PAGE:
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Microbiology. 2007 Jul;153(Pt 7):2159-67.

A group of Escherichia coli and Salmonella enterica O antigens sharing a common backbone structure.

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TEDA School of Biological Sciences and Biotechnology, Nankai University, 23 Hongda Street, TEDA, Tianjin 300457, PR China.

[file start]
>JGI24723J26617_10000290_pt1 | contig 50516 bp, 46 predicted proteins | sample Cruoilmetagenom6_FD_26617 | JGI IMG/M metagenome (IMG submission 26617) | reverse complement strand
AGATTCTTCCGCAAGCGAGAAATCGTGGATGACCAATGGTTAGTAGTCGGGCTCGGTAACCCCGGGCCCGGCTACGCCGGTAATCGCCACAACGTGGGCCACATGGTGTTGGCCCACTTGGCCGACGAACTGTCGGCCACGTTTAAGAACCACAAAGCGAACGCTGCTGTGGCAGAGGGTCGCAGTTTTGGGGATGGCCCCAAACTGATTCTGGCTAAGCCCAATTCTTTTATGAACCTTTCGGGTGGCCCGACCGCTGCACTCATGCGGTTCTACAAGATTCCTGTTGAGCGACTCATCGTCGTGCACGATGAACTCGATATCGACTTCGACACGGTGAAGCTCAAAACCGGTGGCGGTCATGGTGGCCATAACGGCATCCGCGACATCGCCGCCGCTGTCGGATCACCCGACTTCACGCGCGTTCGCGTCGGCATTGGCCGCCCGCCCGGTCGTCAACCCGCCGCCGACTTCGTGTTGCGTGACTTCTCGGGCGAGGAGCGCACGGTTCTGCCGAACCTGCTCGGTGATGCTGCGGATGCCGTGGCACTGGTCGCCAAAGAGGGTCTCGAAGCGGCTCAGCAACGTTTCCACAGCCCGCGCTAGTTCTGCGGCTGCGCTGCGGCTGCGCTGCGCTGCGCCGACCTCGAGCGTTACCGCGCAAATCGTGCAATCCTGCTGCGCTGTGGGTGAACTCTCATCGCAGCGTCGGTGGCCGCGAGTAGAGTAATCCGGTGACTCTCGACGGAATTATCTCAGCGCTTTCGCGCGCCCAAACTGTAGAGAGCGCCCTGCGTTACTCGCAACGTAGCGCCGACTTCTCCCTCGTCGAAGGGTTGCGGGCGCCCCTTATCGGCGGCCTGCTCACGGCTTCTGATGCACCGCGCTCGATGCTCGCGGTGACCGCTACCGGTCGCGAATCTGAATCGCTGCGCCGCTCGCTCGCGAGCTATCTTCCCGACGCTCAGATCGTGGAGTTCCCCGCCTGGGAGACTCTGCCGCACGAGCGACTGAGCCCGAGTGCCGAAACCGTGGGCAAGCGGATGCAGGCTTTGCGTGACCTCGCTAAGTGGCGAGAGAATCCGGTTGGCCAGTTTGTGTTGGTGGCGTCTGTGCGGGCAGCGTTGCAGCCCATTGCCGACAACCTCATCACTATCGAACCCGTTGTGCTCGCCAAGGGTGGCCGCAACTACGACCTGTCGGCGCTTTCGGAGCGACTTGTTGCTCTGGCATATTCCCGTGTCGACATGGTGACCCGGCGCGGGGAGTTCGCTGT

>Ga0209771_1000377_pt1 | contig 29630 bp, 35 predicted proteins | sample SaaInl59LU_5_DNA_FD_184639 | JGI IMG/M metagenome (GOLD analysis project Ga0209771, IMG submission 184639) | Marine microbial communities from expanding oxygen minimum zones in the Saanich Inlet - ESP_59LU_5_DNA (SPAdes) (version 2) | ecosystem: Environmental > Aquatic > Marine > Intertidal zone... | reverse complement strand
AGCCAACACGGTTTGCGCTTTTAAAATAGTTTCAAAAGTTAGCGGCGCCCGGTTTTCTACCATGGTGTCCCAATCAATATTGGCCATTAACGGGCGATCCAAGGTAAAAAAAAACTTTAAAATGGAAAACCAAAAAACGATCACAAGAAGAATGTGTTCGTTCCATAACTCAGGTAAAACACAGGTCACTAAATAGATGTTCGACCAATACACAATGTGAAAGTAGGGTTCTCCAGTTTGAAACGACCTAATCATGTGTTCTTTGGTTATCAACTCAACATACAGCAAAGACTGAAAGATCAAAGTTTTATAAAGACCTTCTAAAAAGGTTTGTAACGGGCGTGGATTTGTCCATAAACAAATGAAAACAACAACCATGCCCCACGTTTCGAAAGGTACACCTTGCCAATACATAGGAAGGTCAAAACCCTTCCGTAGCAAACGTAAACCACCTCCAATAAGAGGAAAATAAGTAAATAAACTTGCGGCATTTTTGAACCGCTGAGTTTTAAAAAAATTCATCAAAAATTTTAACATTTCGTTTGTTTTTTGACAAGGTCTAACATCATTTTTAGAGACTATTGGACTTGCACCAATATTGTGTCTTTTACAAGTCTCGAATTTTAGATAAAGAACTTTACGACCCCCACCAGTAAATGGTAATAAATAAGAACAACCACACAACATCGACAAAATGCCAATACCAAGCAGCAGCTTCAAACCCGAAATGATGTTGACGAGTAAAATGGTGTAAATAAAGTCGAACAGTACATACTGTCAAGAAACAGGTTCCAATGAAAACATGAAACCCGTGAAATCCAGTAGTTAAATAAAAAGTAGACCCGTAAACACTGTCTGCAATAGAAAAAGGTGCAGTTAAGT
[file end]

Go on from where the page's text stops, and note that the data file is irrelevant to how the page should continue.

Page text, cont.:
The O-antigen moiety of the LPS is one of the most variable cell surface components of the Gram-negative bacterial outer membrane. Variation is due to the presence of different sugars and sugar linkages. Here, it is reported that a group of Escherichia coli O serogroups (O17, O44, O73, O77 and O106), and the Salmonella enterica serogroup O : 6,14 (H), share a common four-sugar backbone O-subunit structure, and possess almost identical O-antigen gene clusters. Whereas the E. coli O77 antigen does not have any substitutions, the other O antigens in this group differ by the addition of one or two glucose side branches at various positions of the backbone. The O-antigen gene clusters for all members of the group encode only the proteins required for biosynthesis of the common four-sugar backbone. The identification of three genes within a putative prophage in the E. coli O44 genome is also reported; these genes are presumably involved in the glucosylation of the basic tetrasaccharide unit. This was confirmed by deletion of one of the genes, which encodes a putative glucosyltransferase. Structural analysis of the O antigen produced by the mutant strain demonstrated the absence of glucosylation. An O-antigen structure shared by five E. coli and one S. enterica serogroups, all of which have a long evolutionary history, suggests that the common backbone may be important for the survival of E. coli strains in the environment, or for their pathogenicity.

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